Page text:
Hop a bus and
whiz through these narrow, winding tunnels for 4 Pesos a person. You'll see that cars,
motorcycles and pedestrians are all utilizing these cobblestoned
passageways. They are organized similar to the subways in NYC.
The ones fully
underground are eerily lit and give off a gothic glow.
Guanajuato is riveting. Houses built on the sides of the hill hang
over these bridges and archways and sometimes there are hanging
plants and colorful flowers that give an artistic touch.
Streets twist and
curve into alleys, bend apart into stairways, bisect each other at
obtuse angles, disappear and reappear in optical illusions and open
to secret plazitas with water fountains
and no people. Guanajuato is one of the most photogenic places not
only in Mexico but in the world.
clean, buildings are colorful and well-maintained. Wrought iron work
Guanajuato is a
wonderful city to explore on foot, and there's never a dull moment. The narrow, winding streets are
lined with old colonial structures, wrought iron balconies, and romantic nooks and crannies that can only
be fully appreciated by close inspection.
And if you like
stonework... you will love Guanajuato.
through the highlands of Mexico is a must adventure for any traveler. From the
famous silver mining city of Zacatecas to the most Mexican town in Mexico,
Jerez, and finally the World Heritage and enchanting, University city of
Guanajuato. All of these places were unique and unquestionably worth a visit.
For more information and practical tips for planning this
journey for yourself, we offer The Adventurer's Guide
to Mexican Highlands
Behind us in this
photo is the famous Callejon de Beso, a narrow alleyway named for
the legend of ill-fated lovers who shared kisses from their
respective balconies. Sort of a Mexican Romeo and Juliet.
To the left in
this photo is the road to the Museo de Los Momias (Mummy Museum),
another well known tourist attraction.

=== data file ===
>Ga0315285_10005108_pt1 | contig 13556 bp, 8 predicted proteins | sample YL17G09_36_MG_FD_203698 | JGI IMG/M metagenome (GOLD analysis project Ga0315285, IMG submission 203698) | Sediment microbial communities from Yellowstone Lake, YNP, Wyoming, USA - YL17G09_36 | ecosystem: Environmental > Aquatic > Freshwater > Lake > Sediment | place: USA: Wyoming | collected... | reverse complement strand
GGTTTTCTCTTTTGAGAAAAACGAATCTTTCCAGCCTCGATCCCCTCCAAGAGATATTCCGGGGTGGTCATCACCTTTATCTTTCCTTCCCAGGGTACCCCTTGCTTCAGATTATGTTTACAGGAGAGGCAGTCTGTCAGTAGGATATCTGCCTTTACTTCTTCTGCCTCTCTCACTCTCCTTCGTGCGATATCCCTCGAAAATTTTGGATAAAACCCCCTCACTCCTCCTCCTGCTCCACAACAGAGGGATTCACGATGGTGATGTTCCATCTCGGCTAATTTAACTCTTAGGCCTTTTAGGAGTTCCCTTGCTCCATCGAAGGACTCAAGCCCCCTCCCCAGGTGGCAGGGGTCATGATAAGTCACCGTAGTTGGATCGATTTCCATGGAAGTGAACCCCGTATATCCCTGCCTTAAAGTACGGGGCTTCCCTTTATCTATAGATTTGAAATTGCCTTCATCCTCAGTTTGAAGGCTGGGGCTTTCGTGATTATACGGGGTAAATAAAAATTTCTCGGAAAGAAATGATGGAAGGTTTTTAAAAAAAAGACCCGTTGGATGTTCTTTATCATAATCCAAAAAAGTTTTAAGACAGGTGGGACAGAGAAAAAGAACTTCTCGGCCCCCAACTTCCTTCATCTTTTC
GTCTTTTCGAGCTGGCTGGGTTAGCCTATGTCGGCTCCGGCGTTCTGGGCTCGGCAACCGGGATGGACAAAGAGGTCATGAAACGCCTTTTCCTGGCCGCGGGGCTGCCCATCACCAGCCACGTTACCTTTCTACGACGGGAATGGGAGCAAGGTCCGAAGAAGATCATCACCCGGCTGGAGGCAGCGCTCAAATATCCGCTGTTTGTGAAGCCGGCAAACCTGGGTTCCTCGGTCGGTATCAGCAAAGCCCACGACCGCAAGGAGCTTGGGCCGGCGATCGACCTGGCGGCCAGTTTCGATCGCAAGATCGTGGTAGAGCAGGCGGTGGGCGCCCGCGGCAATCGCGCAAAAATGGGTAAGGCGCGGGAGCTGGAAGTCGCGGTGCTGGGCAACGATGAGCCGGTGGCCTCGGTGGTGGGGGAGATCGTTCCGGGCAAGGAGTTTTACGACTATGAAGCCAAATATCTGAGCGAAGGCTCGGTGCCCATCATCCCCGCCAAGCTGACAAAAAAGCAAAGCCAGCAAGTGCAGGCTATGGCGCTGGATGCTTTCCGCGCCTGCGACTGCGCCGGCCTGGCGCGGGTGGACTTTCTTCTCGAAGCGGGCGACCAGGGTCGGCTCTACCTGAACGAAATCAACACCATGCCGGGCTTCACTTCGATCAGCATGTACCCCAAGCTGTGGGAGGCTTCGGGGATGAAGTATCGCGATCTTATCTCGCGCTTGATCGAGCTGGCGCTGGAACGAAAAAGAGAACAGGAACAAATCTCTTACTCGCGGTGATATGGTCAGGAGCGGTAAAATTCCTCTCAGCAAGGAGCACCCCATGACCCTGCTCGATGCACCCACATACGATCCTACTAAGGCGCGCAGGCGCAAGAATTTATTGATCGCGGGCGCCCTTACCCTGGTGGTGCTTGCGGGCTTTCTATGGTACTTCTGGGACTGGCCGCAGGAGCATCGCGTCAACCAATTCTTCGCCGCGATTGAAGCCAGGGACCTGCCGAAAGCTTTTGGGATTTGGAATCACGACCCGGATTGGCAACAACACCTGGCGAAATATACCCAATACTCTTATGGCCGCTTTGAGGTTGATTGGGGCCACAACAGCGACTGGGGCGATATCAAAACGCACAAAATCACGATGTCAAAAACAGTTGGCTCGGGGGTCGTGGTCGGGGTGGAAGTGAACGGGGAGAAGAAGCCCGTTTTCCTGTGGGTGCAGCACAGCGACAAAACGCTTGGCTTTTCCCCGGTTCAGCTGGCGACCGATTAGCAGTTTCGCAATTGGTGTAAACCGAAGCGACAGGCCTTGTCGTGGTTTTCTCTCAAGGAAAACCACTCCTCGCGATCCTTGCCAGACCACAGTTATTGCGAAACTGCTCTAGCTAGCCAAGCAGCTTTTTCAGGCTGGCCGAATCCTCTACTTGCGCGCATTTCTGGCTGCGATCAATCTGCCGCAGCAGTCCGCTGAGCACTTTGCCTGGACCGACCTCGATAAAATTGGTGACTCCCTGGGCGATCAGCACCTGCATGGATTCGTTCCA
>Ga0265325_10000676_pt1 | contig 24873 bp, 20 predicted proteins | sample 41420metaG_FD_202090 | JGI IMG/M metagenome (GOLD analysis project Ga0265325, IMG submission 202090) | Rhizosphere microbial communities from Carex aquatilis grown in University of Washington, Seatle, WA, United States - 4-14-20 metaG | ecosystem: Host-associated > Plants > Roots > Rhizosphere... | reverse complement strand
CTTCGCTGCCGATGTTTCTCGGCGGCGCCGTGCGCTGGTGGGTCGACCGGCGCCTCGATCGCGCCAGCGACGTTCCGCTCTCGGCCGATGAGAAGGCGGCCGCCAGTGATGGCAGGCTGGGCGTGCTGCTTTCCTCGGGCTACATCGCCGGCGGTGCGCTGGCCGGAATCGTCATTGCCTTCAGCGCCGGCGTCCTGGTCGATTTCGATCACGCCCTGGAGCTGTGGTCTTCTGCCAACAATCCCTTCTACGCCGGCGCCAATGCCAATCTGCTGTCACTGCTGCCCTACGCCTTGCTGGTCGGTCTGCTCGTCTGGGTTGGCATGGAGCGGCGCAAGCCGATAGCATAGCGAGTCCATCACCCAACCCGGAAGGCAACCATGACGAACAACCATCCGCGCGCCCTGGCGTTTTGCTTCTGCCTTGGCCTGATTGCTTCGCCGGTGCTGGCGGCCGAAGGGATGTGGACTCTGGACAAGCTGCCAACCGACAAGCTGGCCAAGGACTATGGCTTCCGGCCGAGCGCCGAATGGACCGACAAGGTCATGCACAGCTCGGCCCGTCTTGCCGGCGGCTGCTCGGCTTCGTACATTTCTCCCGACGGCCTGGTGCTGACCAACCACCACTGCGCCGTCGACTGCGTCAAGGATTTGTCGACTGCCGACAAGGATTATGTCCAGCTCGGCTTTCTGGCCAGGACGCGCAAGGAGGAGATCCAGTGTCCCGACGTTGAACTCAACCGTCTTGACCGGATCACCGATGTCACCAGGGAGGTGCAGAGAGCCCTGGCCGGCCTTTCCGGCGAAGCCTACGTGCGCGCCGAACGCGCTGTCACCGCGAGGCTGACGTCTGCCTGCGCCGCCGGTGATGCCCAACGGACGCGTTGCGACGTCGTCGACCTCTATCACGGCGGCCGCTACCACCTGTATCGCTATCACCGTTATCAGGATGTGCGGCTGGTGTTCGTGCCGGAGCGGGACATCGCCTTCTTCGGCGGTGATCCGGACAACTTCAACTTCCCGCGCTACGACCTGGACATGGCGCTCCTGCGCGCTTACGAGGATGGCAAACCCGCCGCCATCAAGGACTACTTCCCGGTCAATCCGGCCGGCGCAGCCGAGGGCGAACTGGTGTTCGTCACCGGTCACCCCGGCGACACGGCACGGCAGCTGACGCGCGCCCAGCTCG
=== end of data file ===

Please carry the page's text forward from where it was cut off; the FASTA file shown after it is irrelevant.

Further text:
You also see
another entranceway on the left to the tunnels below, and a bus stop
in the center.
Museo de Los
Momias is an odd attraction in Guanajuato, one worth taking
the time to visit. For 50 Pesos a person you can enter the
Museo and see the 111 bodies of mummified men, women and
children exhumed between 1865 and 1989, that make up the
collection. In the late 1800s the town instituted a 'burial tax'
for the families of the deceased. When some of the poorest
families were unable to pay the tax, their relatives were dug up,
and it was discovered that they were mummified. Due to this
unexpected event, the bodies were then placed on public view in a purpose-built museum.
through the darkened rooms viewing the preserved remains of everyday people
from decades ago is something you will never forget.
The most gruesome
display in the museum is a separate area where you'll see the torture memorabilia
telling ghastly stories of how some of the natives were 'converted'
to Christianity or sent to their Pagan gods - or so the story goes.
We've never seen
anything like this before and it was chilling. Understanding that
these remains were of real humans and not a Halloween display just
cut to the heart. It left us with many questions and few answers.
Back outside in
the light of day we